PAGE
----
A new anti-inflammatory compound called Lisofylline prevents diabetes from coming back after insulin-manufacturing islet cells are transplanted into diabetic mice, according to a new study by researchers at the University of Virginia Health System. The study is published in the January 20 issue of the journal Transplantation.
Pancreatic islet cell transplantation has become a promising treatment for type 1 diabetes in humans in recent years. But without several powerful immunosuppressive drugs, the bodys immune system would destroy the engrafted islet cells in transplant patients leading to insulin deficiency, an excess of glucose in the blood and the return of diabetes.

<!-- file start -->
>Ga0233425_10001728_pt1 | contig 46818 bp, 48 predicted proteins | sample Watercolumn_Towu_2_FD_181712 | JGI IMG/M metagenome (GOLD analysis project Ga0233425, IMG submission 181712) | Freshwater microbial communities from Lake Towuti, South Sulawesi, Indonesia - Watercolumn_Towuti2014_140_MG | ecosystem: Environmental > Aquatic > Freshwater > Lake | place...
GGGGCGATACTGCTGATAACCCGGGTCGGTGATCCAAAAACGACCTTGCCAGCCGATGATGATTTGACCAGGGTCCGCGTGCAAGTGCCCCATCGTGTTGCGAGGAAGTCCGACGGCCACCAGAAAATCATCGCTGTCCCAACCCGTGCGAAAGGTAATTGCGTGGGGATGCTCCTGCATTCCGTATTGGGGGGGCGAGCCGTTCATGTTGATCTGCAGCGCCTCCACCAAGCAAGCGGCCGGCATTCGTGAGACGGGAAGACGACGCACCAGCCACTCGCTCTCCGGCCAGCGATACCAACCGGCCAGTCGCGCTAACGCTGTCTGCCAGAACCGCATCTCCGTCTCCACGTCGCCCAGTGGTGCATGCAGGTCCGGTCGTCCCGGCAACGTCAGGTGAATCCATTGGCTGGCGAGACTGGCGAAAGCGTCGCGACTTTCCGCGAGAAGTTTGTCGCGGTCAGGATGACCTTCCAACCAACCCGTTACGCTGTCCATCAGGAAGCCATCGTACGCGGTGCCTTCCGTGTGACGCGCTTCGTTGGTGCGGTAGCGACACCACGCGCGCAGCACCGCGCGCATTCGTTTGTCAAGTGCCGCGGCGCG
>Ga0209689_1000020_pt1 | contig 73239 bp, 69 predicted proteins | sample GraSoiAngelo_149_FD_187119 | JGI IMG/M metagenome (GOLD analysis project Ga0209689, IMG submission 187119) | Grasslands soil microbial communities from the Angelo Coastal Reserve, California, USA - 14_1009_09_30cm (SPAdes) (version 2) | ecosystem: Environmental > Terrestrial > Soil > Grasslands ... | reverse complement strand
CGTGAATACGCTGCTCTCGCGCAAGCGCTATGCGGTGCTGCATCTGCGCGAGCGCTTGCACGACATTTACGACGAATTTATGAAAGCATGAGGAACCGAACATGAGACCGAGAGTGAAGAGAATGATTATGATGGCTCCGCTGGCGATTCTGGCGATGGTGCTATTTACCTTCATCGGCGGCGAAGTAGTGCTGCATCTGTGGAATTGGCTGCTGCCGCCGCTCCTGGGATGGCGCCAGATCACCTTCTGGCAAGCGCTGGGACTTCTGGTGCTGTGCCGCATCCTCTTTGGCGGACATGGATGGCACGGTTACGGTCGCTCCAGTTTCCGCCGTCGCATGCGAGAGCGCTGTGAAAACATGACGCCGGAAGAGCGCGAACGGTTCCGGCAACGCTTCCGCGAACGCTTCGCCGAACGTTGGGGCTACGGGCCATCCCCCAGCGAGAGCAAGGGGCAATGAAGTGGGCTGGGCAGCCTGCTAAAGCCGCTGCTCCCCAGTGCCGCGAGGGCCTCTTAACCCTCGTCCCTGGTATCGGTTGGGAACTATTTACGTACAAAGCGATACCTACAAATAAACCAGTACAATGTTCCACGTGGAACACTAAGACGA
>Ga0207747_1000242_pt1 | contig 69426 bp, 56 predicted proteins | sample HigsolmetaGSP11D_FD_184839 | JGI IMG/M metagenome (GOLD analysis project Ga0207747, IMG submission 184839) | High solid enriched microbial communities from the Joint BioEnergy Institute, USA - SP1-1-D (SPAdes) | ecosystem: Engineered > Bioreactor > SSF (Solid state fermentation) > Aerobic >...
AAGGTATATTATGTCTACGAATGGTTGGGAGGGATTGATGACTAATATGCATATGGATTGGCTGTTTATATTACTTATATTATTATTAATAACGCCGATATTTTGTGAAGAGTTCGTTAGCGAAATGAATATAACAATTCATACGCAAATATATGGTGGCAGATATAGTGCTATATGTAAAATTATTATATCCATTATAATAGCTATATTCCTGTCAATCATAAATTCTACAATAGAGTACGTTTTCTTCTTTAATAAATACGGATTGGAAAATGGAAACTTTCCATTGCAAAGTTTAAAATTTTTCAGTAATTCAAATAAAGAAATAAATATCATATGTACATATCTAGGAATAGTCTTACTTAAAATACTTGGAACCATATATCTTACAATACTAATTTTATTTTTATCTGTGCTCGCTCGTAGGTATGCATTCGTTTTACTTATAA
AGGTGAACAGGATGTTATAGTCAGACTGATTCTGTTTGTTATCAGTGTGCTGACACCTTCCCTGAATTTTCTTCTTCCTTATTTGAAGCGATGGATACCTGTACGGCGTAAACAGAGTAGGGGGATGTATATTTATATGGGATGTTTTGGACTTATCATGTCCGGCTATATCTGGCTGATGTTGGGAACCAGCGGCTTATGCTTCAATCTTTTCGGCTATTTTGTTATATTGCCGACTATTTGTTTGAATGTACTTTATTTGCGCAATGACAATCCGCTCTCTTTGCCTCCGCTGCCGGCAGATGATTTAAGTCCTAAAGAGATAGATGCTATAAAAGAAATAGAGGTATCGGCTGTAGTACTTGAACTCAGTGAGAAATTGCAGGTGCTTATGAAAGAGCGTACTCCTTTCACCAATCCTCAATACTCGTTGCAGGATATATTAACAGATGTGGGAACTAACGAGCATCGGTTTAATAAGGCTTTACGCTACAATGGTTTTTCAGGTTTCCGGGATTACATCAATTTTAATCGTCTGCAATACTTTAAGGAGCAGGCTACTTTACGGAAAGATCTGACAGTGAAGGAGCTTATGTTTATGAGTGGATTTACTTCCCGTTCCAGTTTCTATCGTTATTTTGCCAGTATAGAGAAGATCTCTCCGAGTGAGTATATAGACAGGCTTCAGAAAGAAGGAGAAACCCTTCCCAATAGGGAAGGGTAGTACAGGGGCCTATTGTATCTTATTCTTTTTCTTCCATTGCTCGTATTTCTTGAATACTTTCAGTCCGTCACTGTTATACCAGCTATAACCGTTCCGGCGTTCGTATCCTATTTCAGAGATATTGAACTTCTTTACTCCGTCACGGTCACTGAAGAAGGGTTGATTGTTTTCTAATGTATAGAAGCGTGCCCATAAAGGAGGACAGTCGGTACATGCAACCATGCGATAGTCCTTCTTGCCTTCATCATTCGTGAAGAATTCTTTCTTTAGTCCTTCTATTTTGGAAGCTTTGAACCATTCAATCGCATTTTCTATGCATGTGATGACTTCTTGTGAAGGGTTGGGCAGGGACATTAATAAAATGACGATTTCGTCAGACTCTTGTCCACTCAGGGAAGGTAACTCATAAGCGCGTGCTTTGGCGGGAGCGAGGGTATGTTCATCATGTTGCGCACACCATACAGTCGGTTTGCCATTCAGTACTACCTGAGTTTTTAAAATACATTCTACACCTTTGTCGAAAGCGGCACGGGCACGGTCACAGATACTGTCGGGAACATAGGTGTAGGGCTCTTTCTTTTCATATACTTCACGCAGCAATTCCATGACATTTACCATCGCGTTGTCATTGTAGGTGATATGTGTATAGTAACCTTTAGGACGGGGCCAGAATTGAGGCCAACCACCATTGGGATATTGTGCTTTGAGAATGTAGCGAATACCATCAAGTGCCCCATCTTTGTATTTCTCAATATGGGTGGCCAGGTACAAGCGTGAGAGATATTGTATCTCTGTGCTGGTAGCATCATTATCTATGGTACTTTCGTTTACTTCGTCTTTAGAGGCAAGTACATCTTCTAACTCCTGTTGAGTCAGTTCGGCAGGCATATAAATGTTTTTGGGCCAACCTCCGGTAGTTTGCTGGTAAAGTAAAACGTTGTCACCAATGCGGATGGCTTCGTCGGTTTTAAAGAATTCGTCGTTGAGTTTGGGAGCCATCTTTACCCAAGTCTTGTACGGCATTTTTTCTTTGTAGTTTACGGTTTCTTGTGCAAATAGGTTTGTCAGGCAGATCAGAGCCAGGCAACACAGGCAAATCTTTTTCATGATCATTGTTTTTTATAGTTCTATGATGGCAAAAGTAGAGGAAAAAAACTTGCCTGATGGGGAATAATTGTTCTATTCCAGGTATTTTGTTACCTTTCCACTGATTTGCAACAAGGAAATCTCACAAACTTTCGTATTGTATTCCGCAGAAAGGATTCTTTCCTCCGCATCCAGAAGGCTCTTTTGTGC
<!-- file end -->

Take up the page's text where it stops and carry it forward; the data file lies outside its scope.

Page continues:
Lisofylline, or LSF, has the potential to help prevent this cellular destruction by preserving insulin secretion by pancreatic beta cells in the presence of autoimmune attackers called inflammatory cytokines, according to U.Va. researchers.
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